Health and Wellness Benefits of Rocking
Did you know that rocking in a rocking chair can actually help improve your memory? Your Family Rocking Chair can help you remember all the stories and history that your family and it’s rocking chair has experienced!
The rocking chair was part of colonial life; it was an American phenomenon. Although it came to the colonies by way of England as a garden chair, new Americans quickly moved it into their homes as a cradling device for mother and child. The rocking chair grew so popular among the colonists that by 1750 the American Windsor Rocking Chair,built in Philadelphia, became known worldwide.
Later, in the 1900’s Rocking Chair Therapy was emerging as a treatment for various ailments, and at the time considered progressive and effective. Doctors have encouraged, suggested and even prescribed rocking for a long time. Rocking regularly in a good rocker simply has the ability to calm the spirit, soothe a stressed body, focus the mind and all the while gently exercising even the weakest of muscles.
Today we’re discovering how important the rocking chair is for psychosocial well-being; its use has spread far beyond the mother/child cradle, and can be a cure for a wide range of health problems. Click here for more…
Alzheimer’s, Dementia Relief & Healthy Seniors
After a 6-week study on the use of daily rocking chair stimulation for dementia patients, improvements in participant’s depression and anxiety and use of pain medication were found to be directly related to the rocking. For those who continued rocking after the end of the study a significant improvement in balance was also found. Click here for more…
Research from the Columbia Hospital in Milwaukee, Wisconsin resulted in an article in the “American Journal of Sports Medicine”, March-April 1989 titled “Seniors ROCKING TO GOOD HEALTH” detailing the benefits of rocking to older Americans. It is good for the mind, body and spirit and even can help those with an otherwise sedentary lifestyle to achieve muscle tone through the manageable, non-weight bearing exercise of rocking in a rocking chair.
Studies at the University of Rochester, Rochester, New York used Rocking Chair Therapy with Alzheimer and Dementia patients. Their research showed that seniors could literally rock away their anxiety and depression. The patients required less medication and their balance improved as well. Further benefits included a happier nursing home staff. Families of rocking seniors were happier because their loved ones were happier. Isn’t it interesting that this research showed that one intervention (rocking) produced six benefits, and effected many people in a positive way? Click here for more…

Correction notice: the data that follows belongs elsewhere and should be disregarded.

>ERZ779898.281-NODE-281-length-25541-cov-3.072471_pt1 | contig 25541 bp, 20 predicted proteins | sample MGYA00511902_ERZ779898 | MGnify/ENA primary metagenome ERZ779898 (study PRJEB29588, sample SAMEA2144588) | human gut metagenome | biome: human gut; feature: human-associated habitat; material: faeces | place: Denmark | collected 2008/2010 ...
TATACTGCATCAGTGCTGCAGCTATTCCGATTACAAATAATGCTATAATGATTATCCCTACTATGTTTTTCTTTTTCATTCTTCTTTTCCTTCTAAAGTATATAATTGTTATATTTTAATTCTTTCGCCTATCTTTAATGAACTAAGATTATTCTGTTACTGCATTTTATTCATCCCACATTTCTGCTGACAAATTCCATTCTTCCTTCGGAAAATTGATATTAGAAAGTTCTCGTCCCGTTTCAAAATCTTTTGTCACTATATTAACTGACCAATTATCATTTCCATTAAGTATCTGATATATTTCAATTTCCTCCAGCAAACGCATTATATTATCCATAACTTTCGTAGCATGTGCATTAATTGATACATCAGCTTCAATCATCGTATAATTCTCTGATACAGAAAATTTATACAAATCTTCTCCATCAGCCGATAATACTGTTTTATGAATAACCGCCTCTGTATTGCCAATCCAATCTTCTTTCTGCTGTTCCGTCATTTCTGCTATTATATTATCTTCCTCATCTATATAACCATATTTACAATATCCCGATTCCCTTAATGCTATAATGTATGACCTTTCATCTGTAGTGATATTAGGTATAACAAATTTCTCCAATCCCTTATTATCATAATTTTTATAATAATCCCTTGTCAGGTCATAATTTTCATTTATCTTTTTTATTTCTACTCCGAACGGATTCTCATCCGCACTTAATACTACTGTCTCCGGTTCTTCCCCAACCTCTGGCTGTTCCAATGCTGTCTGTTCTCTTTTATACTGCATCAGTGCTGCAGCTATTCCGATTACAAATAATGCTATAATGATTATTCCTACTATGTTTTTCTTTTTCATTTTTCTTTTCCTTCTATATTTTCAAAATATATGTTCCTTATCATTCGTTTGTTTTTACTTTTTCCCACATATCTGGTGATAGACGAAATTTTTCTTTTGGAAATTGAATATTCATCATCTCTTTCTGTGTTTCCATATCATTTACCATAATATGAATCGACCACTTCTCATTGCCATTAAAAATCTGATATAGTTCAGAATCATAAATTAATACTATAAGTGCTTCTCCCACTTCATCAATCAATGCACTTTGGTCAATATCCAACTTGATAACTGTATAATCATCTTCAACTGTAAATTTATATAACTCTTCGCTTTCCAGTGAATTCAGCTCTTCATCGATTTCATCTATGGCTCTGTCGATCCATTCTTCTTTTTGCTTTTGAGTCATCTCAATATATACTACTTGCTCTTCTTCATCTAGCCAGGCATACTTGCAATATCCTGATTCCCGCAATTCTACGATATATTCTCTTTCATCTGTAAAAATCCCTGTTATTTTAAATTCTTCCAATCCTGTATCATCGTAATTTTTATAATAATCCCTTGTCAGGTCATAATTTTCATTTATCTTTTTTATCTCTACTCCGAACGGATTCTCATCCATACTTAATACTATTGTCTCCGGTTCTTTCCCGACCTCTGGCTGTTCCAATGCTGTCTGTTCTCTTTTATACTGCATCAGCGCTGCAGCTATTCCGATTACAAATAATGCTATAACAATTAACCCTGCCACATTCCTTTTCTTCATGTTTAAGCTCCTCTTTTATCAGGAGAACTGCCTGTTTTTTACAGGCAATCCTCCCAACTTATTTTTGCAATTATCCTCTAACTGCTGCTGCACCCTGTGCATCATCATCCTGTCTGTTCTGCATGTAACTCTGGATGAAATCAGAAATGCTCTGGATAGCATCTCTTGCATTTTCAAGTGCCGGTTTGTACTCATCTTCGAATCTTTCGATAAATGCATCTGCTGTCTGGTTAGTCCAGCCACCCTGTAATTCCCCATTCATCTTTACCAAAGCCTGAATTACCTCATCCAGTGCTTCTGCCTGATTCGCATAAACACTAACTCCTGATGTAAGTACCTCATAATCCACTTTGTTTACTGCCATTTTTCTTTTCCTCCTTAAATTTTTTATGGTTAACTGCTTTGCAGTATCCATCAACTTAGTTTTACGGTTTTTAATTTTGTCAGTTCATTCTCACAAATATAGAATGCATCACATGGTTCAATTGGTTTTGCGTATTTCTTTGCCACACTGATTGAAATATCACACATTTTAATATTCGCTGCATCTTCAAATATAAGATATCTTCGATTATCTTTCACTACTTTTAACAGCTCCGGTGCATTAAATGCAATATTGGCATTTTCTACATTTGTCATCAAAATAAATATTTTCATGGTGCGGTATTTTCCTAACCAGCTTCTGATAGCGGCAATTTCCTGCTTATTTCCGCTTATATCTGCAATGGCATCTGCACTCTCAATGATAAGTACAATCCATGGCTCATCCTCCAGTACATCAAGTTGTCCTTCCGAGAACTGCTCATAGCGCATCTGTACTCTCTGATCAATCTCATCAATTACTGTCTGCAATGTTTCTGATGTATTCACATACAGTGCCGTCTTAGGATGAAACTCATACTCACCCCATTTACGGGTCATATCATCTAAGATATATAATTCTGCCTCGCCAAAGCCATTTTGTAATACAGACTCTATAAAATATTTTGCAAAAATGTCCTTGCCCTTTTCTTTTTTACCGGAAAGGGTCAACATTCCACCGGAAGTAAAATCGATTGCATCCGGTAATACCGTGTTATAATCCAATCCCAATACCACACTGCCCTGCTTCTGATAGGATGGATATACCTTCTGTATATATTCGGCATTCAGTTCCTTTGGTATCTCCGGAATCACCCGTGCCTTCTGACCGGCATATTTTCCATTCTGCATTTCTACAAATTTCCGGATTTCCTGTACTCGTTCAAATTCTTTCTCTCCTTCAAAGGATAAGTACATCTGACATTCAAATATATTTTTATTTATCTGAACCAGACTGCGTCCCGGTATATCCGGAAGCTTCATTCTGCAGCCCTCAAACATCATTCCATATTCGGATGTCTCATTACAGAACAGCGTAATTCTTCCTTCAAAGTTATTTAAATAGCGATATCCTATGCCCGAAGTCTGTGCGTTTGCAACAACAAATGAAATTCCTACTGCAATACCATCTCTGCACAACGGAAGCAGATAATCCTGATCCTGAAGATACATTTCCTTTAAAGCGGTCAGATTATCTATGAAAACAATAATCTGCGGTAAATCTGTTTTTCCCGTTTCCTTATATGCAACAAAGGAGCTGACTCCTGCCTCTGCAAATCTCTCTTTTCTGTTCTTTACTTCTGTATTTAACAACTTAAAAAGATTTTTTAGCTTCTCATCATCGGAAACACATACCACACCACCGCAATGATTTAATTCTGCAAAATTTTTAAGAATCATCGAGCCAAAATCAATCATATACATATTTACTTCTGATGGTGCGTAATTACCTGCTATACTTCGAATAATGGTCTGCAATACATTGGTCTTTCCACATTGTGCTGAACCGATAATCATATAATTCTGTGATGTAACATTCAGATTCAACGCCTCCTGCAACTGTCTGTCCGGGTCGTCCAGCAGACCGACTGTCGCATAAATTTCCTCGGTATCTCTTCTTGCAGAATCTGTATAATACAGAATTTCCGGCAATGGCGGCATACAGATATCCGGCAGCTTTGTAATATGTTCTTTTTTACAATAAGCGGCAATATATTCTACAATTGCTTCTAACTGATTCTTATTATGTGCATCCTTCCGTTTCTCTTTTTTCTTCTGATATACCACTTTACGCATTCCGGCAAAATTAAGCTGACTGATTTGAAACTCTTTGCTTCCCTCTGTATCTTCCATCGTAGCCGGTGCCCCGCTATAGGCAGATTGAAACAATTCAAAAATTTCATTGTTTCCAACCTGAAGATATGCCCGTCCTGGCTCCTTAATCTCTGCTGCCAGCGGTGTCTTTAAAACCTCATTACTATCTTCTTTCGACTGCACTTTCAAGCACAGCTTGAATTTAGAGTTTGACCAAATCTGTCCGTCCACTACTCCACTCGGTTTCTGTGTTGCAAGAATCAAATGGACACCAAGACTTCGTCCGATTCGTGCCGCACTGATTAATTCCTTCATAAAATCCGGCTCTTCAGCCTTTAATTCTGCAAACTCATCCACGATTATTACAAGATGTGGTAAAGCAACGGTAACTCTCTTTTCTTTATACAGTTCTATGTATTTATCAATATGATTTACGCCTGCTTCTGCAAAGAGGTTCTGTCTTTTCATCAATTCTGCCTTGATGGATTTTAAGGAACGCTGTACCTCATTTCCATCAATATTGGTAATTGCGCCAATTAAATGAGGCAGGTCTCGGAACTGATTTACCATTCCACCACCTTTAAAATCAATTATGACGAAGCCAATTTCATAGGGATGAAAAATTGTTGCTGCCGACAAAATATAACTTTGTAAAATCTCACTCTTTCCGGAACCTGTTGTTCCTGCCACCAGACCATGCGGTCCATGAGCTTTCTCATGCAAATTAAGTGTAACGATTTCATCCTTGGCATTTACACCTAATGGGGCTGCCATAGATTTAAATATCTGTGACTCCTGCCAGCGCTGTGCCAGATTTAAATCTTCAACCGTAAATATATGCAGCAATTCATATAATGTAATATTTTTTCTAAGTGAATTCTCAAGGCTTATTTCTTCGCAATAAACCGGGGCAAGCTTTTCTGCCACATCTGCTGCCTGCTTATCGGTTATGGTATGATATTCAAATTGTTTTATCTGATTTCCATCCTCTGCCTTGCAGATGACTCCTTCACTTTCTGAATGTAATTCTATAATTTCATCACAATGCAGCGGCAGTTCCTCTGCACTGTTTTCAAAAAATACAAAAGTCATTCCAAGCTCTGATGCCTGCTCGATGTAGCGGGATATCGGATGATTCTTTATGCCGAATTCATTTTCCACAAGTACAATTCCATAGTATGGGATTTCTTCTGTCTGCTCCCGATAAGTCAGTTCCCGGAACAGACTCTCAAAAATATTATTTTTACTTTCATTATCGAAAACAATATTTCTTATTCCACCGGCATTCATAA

In another study measuring auditory and visual alertness in children with multiple disabilities, results indicate a relationship between vestibular stimulation and alertness. Findings indicate children’s performance was significantly better after just 3 minutes of rocking.
Rocking as a beneficial, natural and universal phenomenon is also evident from cross cultural analysis. According to a study of “strong” toddlers across cultures, the use of swings, hammocks and rocking chairs are a common denominator towards the Rocking 6 development of psycho-social well being and resiliency in children. Observations suggest that the these activities are mutually satisfying and soothing for both children and caregivers and that soothing movements are functional aspects incorporated into the daily lives of the healthy toddlers studied.
The ARI (Autism Research Institute), always evaluating all forms of therapy, in recent years has seen an increase in interest of SIT for autistic adults and children. In treatment evaluation questionnaires that were administered, parents give sensory integration a very high percentage of 69% approval, with the highest of 47 therapies being Behavior Modification at 83%. Impressive.
Lorna Jean King (OTR, FAOTA) is one of the pioneers of Sensory Integration Therapy, lectures internationally, and is the Founder and Director of the Center for Neurodevelopmental Studies, Inc. in Phoenix, Arizona. When interviewed by the ARI she was asked about the importance of providing security and setting a calm tone in the home environment, especially after a busy day of schooling or therapy. She responded by saying “It may be as simple as having a rocking chair in their room”. Click here for more…
Teenagers and Rocking Chairs
The rocking motion soothes the brain and facilitates concentration along with the ability to think logically, which provides overall better cognitive processing. Rocking helps students who are experiencing a brain state of high arousal (hypervigilance) to be able to transition to a much more calm brain state to enhance his/her ability to learn and problem-solve.
Some schools are employing the use of student rocking chairs. The rockers can be placed behind a typical student desk. The chairs permit students to rock back and forth slightly while they are in class as they listen, study, or take a test. The sensation of rocking behind the desk is really less distracting to the rest of the class than other forms of improvised rocking. When students realize that the rocking is helpful to them, they seek it our as a way to self-regulate their brain state and enhance their ability to learn.
Keep on a Rockin’ for good health! Keep track of how you feel when you are in Your Family Rocking Chair and perform your own research!